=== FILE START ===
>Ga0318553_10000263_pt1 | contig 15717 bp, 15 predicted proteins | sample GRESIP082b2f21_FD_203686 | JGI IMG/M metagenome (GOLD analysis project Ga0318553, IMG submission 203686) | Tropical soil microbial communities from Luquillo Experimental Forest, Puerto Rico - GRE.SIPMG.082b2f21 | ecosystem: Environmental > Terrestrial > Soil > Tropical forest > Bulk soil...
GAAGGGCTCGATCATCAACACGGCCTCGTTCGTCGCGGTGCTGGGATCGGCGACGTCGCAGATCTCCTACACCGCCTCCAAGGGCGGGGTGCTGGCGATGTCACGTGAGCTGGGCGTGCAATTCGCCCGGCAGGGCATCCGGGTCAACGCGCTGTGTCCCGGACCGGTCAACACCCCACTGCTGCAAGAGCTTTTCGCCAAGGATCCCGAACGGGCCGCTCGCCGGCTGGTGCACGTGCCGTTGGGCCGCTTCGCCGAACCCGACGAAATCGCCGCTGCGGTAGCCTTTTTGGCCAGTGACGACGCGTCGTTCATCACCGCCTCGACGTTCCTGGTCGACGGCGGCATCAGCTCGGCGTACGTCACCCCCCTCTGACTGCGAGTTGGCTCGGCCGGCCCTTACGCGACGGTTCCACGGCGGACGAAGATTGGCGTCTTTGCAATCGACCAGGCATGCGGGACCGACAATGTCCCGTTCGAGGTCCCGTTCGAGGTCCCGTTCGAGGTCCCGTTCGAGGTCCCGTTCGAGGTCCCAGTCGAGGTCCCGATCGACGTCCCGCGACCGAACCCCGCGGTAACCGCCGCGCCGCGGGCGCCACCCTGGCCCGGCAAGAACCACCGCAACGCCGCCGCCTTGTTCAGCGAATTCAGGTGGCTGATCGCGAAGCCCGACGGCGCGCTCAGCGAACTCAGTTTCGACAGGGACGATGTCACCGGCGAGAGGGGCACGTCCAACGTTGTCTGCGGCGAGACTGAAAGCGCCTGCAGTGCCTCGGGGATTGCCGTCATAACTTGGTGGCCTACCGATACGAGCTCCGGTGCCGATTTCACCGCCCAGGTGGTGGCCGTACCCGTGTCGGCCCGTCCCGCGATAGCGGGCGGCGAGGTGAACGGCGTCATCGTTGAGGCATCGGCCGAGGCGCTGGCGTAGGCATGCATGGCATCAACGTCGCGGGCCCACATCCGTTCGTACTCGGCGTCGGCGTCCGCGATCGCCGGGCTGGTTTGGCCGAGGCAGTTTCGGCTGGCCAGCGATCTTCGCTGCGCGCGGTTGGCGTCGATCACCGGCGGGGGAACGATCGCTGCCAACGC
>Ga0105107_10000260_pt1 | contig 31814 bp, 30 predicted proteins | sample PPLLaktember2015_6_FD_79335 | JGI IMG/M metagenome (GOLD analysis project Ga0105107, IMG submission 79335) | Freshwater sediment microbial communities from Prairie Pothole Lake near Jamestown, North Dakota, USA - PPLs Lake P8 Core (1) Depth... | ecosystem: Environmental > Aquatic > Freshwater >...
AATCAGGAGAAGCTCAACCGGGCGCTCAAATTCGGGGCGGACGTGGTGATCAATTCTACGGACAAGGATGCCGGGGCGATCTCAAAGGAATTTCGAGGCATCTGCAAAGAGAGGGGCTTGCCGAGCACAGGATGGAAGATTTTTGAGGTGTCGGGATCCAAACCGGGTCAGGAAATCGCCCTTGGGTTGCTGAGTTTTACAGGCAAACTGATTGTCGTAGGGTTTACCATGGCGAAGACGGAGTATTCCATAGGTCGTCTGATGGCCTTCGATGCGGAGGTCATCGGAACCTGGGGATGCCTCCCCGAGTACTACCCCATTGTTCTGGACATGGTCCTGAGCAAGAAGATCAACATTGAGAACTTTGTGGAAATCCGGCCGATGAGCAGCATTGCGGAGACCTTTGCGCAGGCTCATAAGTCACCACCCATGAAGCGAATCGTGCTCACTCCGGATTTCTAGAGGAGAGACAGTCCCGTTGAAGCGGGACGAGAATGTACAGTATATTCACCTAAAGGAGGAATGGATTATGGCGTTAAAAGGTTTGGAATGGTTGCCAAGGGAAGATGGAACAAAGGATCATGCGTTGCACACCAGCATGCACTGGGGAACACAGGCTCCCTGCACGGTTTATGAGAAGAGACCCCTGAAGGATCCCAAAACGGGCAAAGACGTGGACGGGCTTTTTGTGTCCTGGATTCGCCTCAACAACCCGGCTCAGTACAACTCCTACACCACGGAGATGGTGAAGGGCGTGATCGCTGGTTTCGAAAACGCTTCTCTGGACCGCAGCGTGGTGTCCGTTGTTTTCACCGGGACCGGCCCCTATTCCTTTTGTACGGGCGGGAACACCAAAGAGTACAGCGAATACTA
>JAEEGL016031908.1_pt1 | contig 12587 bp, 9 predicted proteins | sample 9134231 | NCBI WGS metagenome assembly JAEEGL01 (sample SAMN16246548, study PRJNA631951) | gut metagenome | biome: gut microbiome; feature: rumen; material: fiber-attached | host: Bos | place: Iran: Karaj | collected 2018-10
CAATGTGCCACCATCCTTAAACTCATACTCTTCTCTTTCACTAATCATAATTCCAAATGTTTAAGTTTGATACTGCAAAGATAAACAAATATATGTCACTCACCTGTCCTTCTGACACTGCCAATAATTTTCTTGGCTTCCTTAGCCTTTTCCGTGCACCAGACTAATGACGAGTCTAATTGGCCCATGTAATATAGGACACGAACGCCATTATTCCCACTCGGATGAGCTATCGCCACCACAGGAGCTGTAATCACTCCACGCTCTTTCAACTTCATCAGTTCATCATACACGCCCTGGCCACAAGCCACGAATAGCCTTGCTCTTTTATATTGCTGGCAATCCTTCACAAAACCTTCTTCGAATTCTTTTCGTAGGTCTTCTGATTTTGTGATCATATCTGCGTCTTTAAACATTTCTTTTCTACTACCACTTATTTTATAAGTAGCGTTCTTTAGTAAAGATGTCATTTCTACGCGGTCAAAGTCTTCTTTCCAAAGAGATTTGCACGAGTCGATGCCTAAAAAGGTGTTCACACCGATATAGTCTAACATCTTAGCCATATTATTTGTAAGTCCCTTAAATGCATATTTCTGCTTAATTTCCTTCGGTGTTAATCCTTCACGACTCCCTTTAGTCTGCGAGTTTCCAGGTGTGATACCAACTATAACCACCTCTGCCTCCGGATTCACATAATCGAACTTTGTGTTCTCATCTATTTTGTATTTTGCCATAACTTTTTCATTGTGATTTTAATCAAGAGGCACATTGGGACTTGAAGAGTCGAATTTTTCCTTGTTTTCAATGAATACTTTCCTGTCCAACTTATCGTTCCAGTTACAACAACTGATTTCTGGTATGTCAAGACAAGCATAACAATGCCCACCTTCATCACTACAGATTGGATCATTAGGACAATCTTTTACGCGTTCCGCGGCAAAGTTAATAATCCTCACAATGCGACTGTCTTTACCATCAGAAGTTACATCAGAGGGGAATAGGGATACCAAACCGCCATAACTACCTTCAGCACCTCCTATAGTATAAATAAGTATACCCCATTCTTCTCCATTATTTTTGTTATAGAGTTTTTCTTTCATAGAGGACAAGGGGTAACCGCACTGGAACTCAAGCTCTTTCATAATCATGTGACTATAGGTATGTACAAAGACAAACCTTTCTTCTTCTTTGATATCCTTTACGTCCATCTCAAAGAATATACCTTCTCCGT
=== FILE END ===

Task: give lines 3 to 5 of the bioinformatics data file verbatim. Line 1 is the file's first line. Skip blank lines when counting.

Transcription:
>Ga0105107_10000260_pt1 | contig 31814 bp, 30 predicted proteins | sample PPLLaktember2015_6_FD_79335 | JGI IMG/M metagenome (GOLD analysis project Ga0105107, IMG submission 79335) | Freshwater sediment microbial communities from Prairie Pothole Lake near Jamestown, North Dakota, USA - PPLs Lake P8 Core (1) Depth... | ecosystem: Environmental > Aquatic > Freshwater >...
AATCAGGAGAAGCTCAACCGGGCGCTCAAATTCGGGGCGGACGTGGTGATCAATTCTACGGACAAGGATGCCGGGGCGATCTCAAAGGAATTTCGAGGCATCTGCAAAGAGAGGGGCTTGCCGAGCACAGGATGGAAGATTTTTGAGGTGTCGGGATCCAAACCGGGTCAGGAAATCGCCCTTGGGTTGCTGAGTTTTACAGGCAAACTGATTGTCGTAGGGTTTACCATGGCGAAGACGGAGTATTCCATAGGTCGTCTGATGGCCTTCGATGCGGAGGTCATCGGAACCTGGGGATGCCTCCCCGAGTACTACCCCATTGTTCTGGACATGGTCCTGAGCAAGAAGATCAACATTGAGAACTTTGTGGAAATCCGGCCGATGAGCAGCATTGCGGAGACCTTTGCGCAGGCTCATAAGTCACCACCCATGAAGCGAATCGTGCTCACTCCGGATTTCTAGAGGAGAGACAGTCCCGTTGAAGCGGGACGAGAATGTACAGTATATTCACCTAAAGGAGGAATGGATTATGGCGTTAAAAGGTTTGGAATGGTTGCCAAGGGAAGATGGAACAAAGGATCATGCGTTGCACACCAGCATGCACTGGGGAACACAGGCTCCCTGCACGGTTTATGAGAAGAGACCCCTGAAGGATCCCAAAACGGGCAAAGACGTGGACGGGCTTTTTGTGTCCTGGATTCGCCTCAACAACCCGGCTCAGTACAACTCCTACACCACGGAGATGGTGAAGGGCGTGATCGCTGGTTTCGAAAACGCTTCTCTGGACCGCAGCGTGGTGTCCGTTGTTTTCACCGGGACCGGCCCCTATTCCTTTTGTACGGGCGGGAACACCAAAGAGTACAGCGAATACTA
>JAEEGL016031908.1_pt1 | contig 12587 bp, 9 predicted proteins | sample 9134231 | NCBI WGS metagenome assembly JAEEGL01 (sample SAMN16246548, study PRJNA631951) | gut metagenome | biome: gut microbiome; feature: rumen; material: fiber-attached | host: Bos | place: Iran: Karaj | collected 2018-10